In February 2005 I attended a funeral Mass with my husband. His cousin had just lost his young wife to cancer. Lori left behind a grieving husband and three small children (ages seven, five, and nine months). This wasn’t the way it was supposed to go. Lori and Tommy had both attended Catholic grade schools in the Archdiocese of St. Louis. They met at a football game between St. Philippine Duchesne High School (hers) and Chaminade College Preparatory School (his). From that moment on, Tommy was determined to win the cheerleader’s heart. He would have to wait six more years for that first date, but eventually the two started dating, married and began a family.
They were the picture-perfect couple. They were supposed to raise half-a-dozen children, make it to their fiftieth wedding anniversary, and live to see their great-grandchildren. They were supposed to set the standard for the rest of us by living out what it means to be a strong Catholic family. Tragedy wasn’t supposed to strike here. But when Lori was pregnant with their third child, she was diagnosed with cancer.
Lori’s funeral Mass was the first Catholic funeral I had attended since beginning my journey into the Church. With the loss of my own father just a year earlier, grief was still like a familiar piece of clothing that fit all too well. Enough time had passed that I was able to step out of the garment of grief long enough to reflect and process my thoughts. But the loss was recent enough that I still hungered for a deeper understanding of Catholic teaching on the communion of saints and prayers for the dead.
I still had days in which I wondered how any of us could truly go on after a loved one passes away. As Protestants, we held to the belief that we were cut off (until we die) from the one we loved. Sure, we have Jesus to get us through, and we consoled ourselves with the thought that one day we would all be together again. But that had to be enough to see us through the dark night of grief. It seemed to me that something was lacking in Protestant theology, and it was obvious that whatever that "something" was, every person who goes through grief should have access to it.
For Catholics, there is the communion of saints. For Catholics, there is unending love and intercession. For Catholics, there is a mysterious moment every time they go to Mass. In that moment the veil lifts, heaven touches down, and through the Most Blessed Sacrament, we are joined with Our Eucharistic Lord and with the faithful who have gone before us. We reach across the Great Divide and hold hands once again. In that moment, we can almost hear the prayers of that Great Cloud of Witnesses (as it says in Hebrews chapter 12). And we know that they are praying for us.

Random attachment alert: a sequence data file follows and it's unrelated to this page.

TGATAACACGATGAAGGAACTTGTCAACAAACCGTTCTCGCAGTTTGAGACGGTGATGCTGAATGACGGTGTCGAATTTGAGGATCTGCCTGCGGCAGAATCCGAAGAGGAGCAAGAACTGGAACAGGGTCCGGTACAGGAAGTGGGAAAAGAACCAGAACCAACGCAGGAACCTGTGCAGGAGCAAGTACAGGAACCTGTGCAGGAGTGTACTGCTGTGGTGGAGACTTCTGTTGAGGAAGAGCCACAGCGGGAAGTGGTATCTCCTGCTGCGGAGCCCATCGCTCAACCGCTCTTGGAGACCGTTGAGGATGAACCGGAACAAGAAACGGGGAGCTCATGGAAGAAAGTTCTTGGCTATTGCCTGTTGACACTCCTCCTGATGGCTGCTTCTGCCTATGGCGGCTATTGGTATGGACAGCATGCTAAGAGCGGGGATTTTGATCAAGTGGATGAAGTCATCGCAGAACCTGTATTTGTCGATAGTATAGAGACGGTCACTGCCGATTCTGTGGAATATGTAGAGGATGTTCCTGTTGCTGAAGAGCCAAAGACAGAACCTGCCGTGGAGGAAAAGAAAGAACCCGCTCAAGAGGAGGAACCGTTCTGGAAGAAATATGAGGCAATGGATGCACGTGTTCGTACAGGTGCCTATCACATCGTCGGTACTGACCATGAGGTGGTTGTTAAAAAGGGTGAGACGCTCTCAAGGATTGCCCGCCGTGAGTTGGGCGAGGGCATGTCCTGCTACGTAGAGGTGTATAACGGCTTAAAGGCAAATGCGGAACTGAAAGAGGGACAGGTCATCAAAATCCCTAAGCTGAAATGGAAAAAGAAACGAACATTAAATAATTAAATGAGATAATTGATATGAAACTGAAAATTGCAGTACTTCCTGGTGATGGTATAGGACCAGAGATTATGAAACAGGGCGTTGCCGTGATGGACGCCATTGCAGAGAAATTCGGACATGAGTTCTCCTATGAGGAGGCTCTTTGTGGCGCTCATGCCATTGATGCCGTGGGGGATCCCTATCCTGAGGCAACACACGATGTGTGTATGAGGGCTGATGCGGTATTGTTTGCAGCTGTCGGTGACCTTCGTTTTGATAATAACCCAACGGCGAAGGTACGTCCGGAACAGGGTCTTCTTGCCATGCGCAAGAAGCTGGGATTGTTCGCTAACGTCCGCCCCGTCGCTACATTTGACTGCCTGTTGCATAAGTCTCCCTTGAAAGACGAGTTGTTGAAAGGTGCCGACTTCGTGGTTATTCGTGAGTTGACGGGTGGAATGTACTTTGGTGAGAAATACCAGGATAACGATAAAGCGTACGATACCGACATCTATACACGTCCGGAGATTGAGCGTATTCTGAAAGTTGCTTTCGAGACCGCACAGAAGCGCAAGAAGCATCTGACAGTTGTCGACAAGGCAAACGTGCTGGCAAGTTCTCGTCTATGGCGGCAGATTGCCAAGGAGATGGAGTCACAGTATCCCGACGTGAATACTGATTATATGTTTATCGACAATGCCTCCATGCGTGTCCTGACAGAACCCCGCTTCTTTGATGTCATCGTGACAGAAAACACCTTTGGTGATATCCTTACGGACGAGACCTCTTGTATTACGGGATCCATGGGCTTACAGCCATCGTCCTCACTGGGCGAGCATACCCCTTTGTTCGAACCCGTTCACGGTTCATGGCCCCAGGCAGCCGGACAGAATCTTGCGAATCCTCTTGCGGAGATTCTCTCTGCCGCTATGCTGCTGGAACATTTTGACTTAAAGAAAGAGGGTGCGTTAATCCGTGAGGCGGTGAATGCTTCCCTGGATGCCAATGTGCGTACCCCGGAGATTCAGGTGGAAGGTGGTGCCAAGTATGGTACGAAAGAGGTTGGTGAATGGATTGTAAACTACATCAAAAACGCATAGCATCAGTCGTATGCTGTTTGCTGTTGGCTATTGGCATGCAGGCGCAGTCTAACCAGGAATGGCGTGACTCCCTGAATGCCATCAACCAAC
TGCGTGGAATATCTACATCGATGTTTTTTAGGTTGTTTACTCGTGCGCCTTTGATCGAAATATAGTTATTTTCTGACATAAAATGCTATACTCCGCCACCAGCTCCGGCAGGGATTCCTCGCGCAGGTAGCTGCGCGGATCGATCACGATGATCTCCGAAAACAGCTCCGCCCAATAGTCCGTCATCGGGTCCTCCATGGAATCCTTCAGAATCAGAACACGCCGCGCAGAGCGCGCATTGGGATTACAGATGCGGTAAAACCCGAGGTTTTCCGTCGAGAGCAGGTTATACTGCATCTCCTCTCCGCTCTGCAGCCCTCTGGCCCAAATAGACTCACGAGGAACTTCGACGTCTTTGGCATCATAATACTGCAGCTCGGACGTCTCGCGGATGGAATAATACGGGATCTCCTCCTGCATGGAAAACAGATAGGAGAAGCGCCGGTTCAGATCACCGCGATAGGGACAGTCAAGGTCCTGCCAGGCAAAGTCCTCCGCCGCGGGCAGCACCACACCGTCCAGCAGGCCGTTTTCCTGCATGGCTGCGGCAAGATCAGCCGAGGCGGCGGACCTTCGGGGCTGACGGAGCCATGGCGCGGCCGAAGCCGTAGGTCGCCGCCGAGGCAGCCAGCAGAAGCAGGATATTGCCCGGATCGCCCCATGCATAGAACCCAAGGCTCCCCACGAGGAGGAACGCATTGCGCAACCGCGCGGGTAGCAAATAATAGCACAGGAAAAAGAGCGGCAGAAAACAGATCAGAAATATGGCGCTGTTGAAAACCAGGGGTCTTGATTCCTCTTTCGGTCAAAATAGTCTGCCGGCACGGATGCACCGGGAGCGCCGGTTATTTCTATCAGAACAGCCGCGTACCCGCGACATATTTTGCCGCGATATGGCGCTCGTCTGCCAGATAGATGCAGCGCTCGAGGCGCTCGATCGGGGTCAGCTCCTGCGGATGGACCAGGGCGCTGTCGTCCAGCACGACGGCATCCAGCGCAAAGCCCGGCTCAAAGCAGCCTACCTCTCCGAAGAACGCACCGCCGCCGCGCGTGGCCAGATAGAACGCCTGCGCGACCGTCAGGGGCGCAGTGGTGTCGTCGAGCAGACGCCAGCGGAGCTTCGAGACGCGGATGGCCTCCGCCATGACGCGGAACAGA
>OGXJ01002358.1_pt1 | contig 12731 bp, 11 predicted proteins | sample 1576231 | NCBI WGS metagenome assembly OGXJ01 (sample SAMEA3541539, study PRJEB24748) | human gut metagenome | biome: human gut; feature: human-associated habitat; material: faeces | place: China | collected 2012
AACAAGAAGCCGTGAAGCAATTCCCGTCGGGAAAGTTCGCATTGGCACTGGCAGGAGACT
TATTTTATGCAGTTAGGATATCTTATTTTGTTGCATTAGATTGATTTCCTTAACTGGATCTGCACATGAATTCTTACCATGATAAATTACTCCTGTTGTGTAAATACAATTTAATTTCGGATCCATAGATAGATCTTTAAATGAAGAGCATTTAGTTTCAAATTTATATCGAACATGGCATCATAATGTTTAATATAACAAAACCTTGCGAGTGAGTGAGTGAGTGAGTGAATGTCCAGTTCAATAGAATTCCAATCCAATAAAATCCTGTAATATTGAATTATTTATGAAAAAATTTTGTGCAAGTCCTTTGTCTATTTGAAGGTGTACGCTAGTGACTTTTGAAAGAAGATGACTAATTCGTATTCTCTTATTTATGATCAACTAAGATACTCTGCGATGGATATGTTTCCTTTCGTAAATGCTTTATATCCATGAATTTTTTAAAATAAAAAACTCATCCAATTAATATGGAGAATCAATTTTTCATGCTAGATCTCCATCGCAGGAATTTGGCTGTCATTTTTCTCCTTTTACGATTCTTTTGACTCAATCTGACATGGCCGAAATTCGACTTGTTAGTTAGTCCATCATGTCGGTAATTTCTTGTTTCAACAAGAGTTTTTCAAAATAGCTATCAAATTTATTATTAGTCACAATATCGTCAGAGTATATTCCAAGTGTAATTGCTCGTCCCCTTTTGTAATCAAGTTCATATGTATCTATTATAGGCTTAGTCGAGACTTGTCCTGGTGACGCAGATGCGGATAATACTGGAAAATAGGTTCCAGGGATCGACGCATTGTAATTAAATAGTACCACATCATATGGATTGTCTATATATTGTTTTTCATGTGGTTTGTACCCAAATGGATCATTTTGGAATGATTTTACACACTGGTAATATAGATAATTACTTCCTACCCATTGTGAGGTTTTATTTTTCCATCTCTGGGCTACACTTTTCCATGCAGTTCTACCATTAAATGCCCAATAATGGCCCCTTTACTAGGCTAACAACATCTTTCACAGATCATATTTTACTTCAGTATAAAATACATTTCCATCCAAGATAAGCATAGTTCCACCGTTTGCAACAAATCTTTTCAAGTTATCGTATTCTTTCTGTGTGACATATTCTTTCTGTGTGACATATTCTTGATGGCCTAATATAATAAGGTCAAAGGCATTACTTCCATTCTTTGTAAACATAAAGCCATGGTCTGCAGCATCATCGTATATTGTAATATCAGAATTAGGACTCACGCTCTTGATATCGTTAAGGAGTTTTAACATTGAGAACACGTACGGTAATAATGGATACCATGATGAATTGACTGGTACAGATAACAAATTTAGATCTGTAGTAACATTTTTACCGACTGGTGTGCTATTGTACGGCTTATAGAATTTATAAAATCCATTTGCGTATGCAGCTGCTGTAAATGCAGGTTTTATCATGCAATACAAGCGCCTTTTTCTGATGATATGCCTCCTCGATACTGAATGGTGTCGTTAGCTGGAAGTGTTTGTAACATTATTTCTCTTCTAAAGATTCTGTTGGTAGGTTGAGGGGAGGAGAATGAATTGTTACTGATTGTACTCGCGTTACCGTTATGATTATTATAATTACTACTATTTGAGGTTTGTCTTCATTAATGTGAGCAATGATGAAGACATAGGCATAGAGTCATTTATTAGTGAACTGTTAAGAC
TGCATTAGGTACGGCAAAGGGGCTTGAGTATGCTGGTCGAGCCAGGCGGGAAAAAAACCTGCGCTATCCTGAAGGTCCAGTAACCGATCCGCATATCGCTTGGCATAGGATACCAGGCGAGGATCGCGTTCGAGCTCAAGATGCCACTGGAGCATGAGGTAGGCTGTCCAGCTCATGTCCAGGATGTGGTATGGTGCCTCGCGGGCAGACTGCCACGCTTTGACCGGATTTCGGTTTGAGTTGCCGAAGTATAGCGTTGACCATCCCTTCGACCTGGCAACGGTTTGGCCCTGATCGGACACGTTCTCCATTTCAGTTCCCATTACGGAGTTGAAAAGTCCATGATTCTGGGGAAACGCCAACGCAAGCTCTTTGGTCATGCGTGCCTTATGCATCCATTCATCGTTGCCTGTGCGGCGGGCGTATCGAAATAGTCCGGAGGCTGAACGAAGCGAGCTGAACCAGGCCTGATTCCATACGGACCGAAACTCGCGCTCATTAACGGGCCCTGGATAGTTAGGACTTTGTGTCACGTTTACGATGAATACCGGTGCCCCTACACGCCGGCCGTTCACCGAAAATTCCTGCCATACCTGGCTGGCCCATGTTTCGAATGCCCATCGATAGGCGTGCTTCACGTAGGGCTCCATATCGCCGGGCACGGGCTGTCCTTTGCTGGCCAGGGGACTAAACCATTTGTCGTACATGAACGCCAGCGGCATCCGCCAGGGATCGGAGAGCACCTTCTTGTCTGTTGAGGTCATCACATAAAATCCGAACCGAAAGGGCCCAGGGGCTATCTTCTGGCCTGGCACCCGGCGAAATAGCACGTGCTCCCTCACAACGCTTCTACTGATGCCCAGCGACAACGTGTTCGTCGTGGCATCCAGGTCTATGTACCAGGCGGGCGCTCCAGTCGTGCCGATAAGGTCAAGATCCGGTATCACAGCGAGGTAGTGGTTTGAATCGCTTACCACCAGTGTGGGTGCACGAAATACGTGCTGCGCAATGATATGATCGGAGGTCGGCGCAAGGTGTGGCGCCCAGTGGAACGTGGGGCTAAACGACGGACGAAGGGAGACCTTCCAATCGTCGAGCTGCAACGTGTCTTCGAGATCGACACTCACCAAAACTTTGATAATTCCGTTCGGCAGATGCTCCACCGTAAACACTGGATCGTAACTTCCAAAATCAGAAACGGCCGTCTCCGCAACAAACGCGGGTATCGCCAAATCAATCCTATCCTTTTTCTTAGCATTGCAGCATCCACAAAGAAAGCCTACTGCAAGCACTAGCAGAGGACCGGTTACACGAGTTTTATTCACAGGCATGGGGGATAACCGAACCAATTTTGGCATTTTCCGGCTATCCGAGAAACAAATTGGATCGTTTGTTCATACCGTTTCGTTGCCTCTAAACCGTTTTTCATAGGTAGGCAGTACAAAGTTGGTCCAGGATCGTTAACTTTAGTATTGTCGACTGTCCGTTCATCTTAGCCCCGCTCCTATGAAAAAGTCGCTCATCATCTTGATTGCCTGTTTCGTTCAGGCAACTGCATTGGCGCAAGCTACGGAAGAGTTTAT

We are not on our own in this valley of tears.
Those who have known us and loved us most dearly are even now alive-in-Christ and praying that we will have every grace we need in order to run the course marked out for us.
In the four years that have passed since Lori’s death, Tom has picked up his cross and kept on going. He is raising their three children, has published two inspirational children’s books and has started a publishing company. He draws great strength from his eternal connection to Lori.
"There is not a day that goes by that I don't think about Lori and talk to her out loud,” he says.
When a loved one dies, the chasm that separates us seems so great – and yet we know it really can’t be much of a distance. Someone we have known intimately, someone we have loved deeply has crossed the divide and passed into eternity, and that overwhelming truth brings heaven very close. The truth of the communion of saints is written in our hearts.
It is precisely in that moment – in that valley of the shadow of death – that we cling tightly to the words of the Creed. I believe in the communion of saints. I believe in the resurrection of the body. I believe in life everlasting. Thank God, I believe!
And until the day we lay our own cross down, we keep on going, and if we listen very carefully, we can hear the cheering from the other side.
Tommy and Lori continue to be that strong Catholic family. That’s the irony of it all. Tragedy did not have the final word. The cheerleader is still cheering, only the team she is rooting for is a team of four.